There are exactly one hundred days until the general election and they’re not going to be pretty. A lot can happen in three and a half months, and a lot will happen, but the chances of any hopeful changes in British politics between now and May 7th are slim, if not already gone. Don’t believe what you may have heard. It is more than likely that today simply sees the rounding of the final corner in a five-year race to be the people’s least unpopular politician.
Two party politics is, for now, over. But you wouldn’t think that from the way both Labour and the Tories are carrying themselves. Much like the people they govern, politicians in Britain are no more used to the idea of coalitions and minority rule than they were in January 2010. Both major parties are focusing their campaigns on the elusive goal of a Parliamentary majority. Both hope, against the odds, to avoid another forced political marriage. Should they fail then it will be the first time since the early 1900s that Britain has been governed by two coalitions in succession.
Labour hopes their focus on healthcare (‘100 days to save the NHS’) and inequality, coupled with their small but stubborn poll lead will carry them over the line. The Tories are relying on their more charismatic leader and the slow economic improvement that they have engineered. Both parties have major problems in terms of trust from the electorate. Labour’s association with the 2008 crash and the suspicion that a Conservative government would enact cuts far deeper than the party has so far suggested are key issues here. Both parties are also struggling, so the polls suggest, to improve on their share of the vote from the last election. A few years ago members of both parties would have been quietly counting on winning over support from disaffected Liberal voters yet now that seems like a distant, naive dream.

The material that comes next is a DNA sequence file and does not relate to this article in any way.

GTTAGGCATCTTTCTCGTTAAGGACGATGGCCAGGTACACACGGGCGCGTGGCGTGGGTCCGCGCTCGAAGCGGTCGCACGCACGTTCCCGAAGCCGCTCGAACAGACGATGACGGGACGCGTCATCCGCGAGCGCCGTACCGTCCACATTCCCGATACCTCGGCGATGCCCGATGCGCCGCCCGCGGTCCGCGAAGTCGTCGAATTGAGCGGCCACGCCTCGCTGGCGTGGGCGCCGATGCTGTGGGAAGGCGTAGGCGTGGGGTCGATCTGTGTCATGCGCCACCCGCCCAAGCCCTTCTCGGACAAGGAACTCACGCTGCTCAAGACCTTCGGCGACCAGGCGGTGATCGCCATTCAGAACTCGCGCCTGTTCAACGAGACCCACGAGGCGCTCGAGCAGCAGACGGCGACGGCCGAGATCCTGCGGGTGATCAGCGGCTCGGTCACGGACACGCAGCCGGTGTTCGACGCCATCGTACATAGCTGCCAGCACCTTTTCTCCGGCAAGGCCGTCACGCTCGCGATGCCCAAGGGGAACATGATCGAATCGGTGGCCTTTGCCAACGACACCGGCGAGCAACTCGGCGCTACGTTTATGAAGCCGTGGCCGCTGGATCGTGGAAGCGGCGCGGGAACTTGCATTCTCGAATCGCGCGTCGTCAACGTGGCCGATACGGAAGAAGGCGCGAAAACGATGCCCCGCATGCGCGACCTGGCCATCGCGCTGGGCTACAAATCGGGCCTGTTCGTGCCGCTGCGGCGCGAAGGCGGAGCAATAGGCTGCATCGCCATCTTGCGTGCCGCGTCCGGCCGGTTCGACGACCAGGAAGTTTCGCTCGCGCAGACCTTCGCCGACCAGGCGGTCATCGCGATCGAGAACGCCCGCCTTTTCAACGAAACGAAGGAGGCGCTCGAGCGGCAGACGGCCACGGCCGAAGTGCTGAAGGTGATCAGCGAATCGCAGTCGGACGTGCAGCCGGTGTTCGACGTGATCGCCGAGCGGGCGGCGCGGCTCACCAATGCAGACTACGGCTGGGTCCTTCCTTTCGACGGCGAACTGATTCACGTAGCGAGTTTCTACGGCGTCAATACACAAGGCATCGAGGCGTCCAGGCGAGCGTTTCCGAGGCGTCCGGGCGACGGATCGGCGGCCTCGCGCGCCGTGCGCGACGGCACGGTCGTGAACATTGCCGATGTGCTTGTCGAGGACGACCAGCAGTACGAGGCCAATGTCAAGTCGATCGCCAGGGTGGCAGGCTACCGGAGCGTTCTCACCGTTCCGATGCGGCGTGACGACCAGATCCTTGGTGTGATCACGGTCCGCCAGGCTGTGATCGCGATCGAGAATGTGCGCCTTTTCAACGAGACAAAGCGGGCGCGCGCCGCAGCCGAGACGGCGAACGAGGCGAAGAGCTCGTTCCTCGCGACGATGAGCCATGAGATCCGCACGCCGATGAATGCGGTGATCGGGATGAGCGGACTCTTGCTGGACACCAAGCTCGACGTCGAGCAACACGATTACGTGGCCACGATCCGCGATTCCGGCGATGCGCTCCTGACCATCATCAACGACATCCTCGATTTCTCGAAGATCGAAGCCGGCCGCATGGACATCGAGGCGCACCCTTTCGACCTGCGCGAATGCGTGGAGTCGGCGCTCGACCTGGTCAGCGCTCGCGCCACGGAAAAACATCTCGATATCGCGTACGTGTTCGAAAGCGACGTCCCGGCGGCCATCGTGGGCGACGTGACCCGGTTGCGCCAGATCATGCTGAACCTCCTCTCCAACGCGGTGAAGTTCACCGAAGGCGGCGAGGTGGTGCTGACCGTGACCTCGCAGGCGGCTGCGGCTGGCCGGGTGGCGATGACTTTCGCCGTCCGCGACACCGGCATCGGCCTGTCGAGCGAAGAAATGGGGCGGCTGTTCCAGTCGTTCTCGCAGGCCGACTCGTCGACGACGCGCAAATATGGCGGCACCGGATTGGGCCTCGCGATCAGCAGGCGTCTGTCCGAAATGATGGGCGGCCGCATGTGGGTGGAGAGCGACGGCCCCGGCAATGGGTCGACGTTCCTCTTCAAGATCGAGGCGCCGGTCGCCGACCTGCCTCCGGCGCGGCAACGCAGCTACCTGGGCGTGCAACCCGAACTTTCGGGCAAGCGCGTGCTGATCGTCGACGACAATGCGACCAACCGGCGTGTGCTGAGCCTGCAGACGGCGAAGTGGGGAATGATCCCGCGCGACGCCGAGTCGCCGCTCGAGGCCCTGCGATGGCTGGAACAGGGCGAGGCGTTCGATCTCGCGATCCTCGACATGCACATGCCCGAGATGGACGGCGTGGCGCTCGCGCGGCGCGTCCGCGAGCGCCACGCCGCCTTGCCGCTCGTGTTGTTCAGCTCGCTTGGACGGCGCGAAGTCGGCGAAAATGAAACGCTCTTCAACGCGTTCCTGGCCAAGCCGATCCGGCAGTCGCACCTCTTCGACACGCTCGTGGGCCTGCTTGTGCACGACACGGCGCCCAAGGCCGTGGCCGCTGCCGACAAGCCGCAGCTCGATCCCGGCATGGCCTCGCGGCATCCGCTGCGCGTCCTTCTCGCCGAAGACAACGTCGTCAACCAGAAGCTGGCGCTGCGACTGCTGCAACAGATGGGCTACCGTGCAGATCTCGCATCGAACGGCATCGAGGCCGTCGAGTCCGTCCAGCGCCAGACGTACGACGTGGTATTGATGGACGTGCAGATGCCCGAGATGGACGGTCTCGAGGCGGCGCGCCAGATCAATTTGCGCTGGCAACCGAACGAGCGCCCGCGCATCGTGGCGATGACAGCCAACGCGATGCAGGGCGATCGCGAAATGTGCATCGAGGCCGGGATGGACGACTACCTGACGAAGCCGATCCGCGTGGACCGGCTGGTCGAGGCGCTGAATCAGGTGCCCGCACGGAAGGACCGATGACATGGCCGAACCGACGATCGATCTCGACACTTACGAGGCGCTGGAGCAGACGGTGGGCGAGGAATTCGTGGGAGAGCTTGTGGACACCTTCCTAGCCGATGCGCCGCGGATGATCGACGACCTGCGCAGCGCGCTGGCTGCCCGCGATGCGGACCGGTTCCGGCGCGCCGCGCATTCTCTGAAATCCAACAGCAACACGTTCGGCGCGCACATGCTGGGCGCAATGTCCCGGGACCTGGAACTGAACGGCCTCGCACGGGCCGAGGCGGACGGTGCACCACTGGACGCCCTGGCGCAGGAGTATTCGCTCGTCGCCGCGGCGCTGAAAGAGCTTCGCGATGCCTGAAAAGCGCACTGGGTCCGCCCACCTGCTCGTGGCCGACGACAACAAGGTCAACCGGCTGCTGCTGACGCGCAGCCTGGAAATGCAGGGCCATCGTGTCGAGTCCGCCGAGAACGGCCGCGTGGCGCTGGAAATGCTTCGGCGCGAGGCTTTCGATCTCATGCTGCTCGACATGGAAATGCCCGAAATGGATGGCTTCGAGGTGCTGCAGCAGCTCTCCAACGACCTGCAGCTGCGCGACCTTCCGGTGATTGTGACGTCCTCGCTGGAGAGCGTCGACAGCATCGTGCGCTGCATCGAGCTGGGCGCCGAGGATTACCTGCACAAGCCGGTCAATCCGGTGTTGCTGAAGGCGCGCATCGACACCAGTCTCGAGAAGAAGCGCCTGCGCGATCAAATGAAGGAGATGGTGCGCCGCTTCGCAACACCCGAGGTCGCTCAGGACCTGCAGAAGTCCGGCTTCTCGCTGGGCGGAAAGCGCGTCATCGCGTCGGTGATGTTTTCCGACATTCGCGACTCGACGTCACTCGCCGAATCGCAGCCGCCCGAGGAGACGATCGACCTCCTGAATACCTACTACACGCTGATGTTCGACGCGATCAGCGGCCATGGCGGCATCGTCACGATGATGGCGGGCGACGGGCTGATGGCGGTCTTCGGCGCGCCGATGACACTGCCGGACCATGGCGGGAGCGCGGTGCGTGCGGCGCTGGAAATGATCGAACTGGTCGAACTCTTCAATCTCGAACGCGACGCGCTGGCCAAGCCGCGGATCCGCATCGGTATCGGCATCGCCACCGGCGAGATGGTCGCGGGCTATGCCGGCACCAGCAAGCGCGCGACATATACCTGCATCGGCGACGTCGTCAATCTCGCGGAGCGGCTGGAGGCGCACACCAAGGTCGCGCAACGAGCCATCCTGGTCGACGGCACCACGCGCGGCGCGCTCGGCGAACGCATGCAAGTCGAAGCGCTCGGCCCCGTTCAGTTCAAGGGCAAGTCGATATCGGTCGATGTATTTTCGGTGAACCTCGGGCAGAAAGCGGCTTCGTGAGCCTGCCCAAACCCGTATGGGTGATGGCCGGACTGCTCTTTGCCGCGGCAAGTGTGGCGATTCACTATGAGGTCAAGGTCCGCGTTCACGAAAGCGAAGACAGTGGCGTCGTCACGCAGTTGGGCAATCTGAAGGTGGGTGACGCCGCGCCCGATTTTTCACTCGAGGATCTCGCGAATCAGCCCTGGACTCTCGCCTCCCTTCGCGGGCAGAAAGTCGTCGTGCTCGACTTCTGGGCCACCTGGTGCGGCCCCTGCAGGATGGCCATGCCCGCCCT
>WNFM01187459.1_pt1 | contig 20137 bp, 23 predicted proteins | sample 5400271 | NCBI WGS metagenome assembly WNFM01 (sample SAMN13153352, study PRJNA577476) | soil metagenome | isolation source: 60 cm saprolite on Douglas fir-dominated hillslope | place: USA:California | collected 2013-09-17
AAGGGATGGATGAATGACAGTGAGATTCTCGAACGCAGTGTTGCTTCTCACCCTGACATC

The collapse of the Liberal Democrats, who if recent polling is accurate will be left in sixth place and with only one Welsh MP come May, has been spectacular. It is perhaps the greatest collective fall from grace in British political history. No one likes Nick Clegg and no one trusts him. One can now suggest that the moment Clegg walked out onto the Downing Street lawn in 2010, the final nail was driven into coffin of two party governance. The Lib Dems had prospered, both in 2010 but also for long before, on being the alternative to the often-stale battle of Labour vs. Tory, Left vs. Right. In many ways they’re continued, moderate electoral success had kept the system balanced. Now dissatisfied voters, who exist in greater numbers than ever, have to look elsewhere.
This elsewhere comes in the form of UKIP, the Green Party and for Scottish voters, the SNP. All three parties have gained more than anyone could have predicted even twelve months ago and all three are claiming that they will be the ones to hold the balance of power come May. The increasing support these three parties have gained from voters outside of the traditional Labour or Tory bases has been the defining narrative of the last two years. It will continue to define the last hundred days of this government. The SNP, with their projected triumph in Scotland against a Scottish Labour party lead by Blairite MP Jim Murphy, are most likely to be king makers but it isn’t beyond the realms of possibility that, in a very tight Parliament, the Green or UKIP might be called upon to pass or block legislation (as could the DUP, one party constantly forgotten in Westminster commentary). On one hand this diverse break from two party slogging matches over the dispatch box sounds like a welcome change. On the other, the thought of either the Greens or UKIP being able to influence laws is somewhat alarming.
This then, is the landscape of the last hundred days. A messy, disjointed world of swing voters and marginal seats and contradictory polling. We’ve already seen the party election machines warming up for what almost every commentator agrees will be one of the dirtiest elections yet. A race to the bottom as well as a race to the electoral finish line. At some point there will be a televised debate, probably with seven or eight party leaders shouting well honed attack lines at each other. Don’t expect nuance and don’t expect clarity. Don’t expect the big parties to play fair and don’t expect their smaller alternatives to stay ‘nice’ for long. Welcome to one hundred days of televised misery.